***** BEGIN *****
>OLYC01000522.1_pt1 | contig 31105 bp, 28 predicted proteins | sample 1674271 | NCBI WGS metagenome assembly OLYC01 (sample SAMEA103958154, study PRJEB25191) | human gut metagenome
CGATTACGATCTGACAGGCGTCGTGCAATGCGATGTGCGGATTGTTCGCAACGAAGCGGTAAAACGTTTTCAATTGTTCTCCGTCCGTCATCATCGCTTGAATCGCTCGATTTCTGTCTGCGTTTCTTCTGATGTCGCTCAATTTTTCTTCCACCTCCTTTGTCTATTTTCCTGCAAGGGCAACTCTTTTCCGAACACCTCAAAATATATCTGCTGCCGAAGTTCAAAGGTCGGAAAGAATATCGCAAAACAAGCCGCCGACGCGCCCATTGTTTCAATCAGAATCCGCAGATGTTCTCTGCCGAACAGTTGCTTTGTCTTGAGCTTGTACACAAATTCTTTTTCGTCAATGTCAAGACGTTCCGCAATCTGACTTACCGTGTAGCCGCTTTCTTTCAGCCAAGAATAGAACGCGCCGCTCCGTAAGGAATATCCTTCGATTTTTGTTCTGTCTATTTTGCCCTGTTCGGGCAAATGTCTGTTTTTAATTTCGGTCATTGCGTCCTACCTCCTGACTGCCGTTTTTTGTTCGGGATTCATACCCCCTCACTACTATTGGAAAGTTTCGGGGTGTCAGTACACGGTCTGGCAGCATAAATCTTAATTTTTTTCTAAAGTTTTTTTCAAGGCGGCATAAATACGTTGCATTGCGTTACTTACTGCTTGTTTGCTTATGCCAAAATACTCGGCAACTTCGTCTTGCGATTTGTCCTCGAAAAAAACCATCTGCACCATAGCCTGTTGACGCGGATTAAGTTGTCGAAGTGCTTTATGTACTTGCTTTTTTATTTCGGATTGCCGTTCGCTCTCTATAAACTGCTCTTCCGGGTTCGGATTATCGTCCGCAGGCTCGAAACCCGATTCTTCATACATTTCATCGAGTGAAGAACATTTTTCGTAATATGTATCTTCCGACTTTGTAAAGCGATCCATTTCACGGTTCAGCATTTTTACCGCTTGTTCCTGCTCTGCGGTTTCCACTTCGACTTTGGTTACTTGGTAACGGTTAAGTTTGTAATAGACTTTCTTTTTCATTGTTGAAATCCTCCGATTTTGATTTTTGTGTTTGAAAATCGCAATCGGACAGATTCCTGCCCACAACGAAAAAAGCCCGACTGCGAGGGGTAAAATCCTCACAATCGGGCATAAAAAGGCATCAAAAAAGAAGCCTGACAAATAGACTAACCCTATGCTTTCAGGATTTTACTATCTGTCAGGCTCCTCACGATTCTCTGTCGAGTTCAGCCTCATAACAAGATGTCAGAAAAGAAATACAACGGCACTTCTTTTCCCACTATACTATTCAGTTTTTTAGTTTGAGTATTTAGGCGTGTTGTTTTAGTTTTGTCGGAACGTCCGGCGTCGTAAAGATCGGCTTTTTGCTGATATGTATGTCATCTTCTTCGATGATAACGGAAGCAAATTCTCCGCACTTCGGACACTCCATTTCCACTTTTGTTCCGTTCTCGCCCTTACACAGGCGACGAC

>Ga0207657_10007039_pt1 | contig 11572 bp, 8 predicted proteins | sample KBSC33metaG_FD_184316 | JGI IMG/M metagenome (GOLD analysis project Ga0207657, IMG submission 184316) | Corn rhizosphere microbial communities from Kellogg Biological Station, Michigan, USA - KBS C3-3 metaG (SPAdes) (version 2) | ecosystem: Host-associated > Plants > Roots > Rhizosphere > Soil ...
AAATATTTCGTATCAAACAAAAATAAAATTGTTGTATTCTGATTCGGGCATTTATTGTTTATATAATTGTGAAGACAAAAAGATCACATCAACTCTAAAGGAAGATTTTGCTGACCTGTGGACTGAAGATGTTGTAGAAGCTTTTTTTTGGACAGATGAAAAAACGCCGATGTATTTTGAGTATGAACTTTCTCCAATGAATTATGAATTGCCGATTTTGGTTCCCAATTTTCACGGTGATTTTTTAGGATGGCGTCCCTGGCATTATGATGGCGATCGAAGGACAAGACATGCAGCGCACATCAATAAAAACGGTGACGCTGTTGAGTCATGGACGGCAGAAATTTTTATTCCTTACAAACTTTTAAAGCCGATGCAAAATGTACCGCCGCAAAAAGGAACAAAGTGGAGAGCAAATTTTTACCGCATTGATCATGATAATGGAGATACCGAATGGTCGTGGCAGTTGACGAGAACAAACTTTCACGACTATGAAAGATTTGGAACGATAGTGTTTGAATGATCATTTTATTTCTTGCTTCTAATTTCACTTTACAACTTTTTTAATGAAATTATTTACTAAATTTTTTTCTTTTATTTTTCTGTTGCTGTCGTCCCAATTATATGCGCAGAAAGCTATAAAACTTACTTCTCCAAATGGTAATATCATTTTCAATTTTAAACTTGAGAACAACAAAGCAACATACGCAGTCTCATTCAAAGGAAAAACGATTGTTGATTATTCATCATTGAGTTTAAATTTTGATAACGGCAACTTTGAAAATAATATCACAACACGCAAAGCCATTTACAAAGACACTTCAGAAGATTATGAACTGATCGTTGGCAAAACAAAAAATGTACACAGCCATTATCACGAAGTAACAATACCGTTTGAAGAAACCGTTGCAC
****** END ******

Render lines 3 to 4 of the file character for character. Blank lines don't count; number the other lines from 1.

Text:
>Ga0207657_10007039_pt1 | contig 11572 bp, 8 predicted proteins | sample KBSC33metaG_FD_184316 | JGI IMG/M metagenome (GOLD analysis project Ga0207657, IMG submission 184316) | Corn rhizosphere microbial communities from Kellogg Biological Station, Michigan, USA - KBS C3-3 metaG (SPAdes) (version 2) | ecosystem: Host-associated > Plants > Roots > Rhizosphere > Soil ...
AAATATTTCGTATCAAACAAAAATAAAATTGTTGTATTCTGATTCGGGCATTTATTGTTTATATAATTGTGAAGACAAAAAGATCACATCAACTCTAAAGGAAGATTTTGCTGACCTGTGGACTGAAGATGTTGTAGAAGCTTTTTTTTGGACAGATGAAAAAACGCCGATGTATTTTGAGTATGAACTTTCTCCAATGAATTATGAATTGCCGATTTTGGTTCCCAATTTTCACGGTGATTTTTTAGGATGGCGTCCCTGGCATTATGATGGCGATCGAAGGACAAGACATGCAGCGCACATCAATAAAAACGGTGACGCTGTTGAGTCATGGACGGCAGAAATTTTTATTCCTTACAAACTTTTAAAGCCGATGCAAAATGTACCGCCGCAAAAAGGAACAAAGTGGAGAGCAAATTTTTACCGCATTGATCATGATAATGGAGATACCGAATGGTCGTGGCAGTTGACGAGAACAAACTTTCACGACTATGAAAGATTTGGAACGATAGTGTTTGAATGATCATTTTATTTCTTGCTTCTAATTTCACTTTACAACTTTTTTAATGAAATTATTTACTAAATTTTTTTCTTTTATTTTTCTGTTGCTGTCGTCCCAATTATATGCGCAGAAAGCTATAAAACTTACTTCTCCAAATGGTAATATCATTTTCAATTTTAAACTTGAGAACAACAAAGCAACATACGCAGTCTCATTCAAAGGAAAAACGATTGTTGATTATTCATCATTGAGTTTAAATTTTGATAACGGCAACTTTGAAAATAATATCACAACACGCAAAGCCATTTACAAAGACACTTCAGAAGATTATGAACTGATCGTTGGCAAAACAAAAAATGTACACAGCCATTATCACGAAGTAACAATACCGTTTGAAGAAACCGTTGCAC